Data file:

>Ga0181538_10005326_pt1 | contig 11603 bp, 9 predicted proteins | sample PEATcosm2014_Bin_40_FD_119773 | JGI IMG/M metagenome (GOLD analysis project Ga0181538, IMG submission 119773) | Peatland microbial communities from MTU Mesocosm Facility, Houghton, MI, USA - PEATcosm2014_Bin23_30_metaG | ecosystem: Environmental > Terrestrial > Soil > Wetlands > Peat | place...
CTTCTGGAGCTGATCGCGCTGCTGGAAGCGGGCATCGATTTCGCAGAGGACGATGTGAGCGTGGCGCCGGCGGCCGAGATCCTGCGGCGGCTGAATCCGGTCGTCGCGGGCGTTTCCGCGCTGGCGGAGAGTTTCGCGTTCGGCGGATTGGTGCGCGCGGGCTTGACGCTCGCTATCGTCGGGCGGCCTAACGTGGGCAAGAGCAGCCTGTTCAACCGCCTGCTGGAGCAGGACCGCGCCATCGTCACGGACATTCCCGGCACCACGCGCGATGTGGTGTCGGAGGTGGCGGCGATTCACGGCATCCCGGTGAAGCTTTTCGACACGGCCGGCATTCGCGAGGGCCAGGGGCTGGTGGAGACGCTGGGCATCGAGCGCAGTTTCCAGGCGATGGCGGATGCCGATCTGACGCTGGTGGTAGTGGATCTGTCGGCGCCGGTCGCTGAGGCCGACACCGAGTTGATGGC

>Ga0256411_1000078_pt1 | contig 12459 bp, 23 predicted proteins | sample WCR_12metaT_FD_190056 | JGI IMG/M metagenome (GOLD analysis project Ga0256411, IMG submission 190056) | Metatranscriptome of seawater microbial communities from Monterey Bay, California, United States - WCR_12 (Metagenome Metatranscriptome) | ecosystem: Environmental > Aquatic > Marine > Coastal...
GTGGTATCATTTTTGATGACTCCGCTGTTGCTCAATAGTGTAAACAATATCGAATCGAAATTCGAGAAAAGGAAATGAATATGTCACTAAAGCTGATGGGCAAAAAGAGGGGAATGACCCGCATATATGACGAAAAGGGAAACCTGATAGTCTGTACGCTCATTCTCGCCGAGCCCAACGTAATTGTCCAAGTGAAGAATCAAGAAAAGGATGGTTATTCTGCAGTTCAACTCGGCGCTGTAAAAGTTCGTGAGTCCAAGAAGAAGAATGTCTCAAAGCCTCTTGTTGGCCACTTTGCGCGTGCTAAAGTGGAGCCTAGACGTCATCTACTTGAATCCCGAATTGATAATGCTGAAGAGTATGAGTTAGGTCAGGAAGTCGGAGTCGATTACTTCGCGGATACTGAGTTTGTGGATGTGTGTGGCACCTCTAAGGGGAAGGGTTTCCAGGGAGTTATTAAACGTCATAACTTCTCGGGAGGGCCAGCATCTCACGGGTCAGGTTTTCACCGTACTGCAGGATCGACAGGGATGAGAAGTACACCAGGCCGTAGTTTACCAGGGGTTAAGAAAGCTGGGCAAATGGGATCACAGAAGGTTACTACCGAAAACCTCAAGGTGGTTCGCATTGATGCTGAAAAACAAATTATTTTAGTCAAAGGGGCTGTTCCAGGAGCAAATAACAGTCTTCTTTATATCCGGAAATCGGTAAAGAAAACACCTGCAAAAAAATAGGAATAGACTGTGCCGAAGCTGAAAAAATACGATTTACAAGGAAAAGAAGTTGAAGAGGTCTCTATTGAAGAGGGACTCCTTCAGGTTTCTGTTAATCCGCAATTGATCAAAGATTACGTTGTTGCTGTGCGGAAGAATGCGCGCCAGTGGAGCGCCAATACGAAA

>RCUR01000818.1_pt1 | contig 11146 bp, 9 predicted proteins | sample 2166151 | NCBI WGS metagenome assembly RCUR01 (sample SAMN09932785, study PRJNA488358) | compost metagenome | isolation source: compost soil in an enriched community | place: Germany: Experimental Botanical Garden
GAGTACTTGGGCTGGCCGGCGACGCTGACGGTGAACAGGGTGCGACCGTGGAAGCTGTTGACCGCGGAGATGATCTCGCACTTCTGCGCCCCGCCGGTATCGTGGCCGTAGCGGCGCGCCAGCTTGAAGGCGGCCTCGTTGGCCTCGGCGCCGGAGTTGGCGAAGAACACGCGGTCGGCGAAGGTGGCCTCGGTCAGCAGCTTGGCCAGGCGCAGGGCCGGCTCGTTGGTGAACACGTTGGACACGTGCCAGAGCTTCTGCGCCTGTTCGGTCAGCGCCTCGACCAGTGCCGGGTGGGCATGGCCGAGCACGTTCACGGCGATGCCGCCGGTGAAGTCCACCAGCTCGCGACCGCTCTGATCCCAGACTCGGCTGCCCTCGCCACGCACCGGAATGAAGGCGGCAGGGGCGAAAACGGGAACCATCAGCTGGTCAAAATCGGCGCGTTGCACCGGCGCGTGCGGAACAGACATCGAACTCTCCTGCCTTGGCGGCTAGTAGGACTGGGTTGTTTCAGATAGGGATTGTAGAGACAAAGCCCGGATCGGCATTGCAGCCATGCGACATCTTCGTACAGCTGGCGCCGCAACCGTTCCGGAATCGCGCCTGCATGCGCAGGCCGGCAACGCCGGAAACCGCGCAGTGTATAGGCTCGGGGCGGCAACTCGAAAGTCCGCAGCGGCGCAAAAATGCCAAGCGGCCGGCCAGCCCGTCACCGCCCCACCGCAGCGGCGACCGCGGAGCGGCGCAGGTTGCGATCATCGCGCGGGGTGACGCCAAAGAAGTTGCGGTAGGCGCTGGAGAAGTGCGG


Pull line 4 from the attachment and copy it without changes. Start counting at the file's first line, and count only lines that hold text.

GTGGTATCATTTTTGATGACTCCGCTGTTGCTCAATAGTGTAAACAATATCGAATCGAAATTCGAGAAAAGGAAATGAATATGTCACTAAAGCTGATGGGCAAAAAGAGGGGAATGACCCGCATATATGACGAAAAGGGAAACCTGATAGTCTGTACGCTCATTCTCGCCGAGCCCAACGTAATTGTCCAAGTGAAGAATCAAGAAAAGGATGGTTATTCTGCAGTTCAACTCGGCGCTGTAAAAGTTCGTGAGTCCAAGAAGAAGAATGTCTCAAAGCCTCTTGTTGGCCACTTTGCGCGTGCTAAAGTGGAGCCTAGACGTCATCTACTTGAATCCCGAATTGATAATGCTGAAGAGTATGAGTTAGGTCAGGAAGTCGGAGTCGATTACTTCGCGGATACTGAGTTTGTGGATGTGTGTGGCACCTCTAAGGGGAAGGGTTTCCAGGGAGTTATTAAACGTCATAACTTCTCGGGAGGGCCAGCATCTCACGGGTCAGGTTTTCACCGTACTGCAGGATCGACAGGGATGAGAAGTACACCAGGCCGTAGTTTACCAGGGGTTAAGAAAGCTGGGCAAATGGGATCACAGAAGGTTACTACCGAAAACCTCAAGGTGGTTCGCATTGATGCTGAAAAACAAATTATTTTAGTCAAAGGGGCTGTTCCAGGAGCAAATAACAGTCTTCTTTATATCCGGAAATCGGTAAAGAAAACACCTGCAAAAAAATAGGAATAGACTGTGCCGAAGCTGAAAAAATACGATTTACAAGGAAAAGAAGTTGAAGAGGTCTCTATTGAAGAGGGACTCCTTCAGGTTTCTGTTAATCCGCAATTGATCAAAGATTACGTTGTTGCTGTGCGGAAGAATGCGCGCCAGTGGAGCGCCAATACGAAA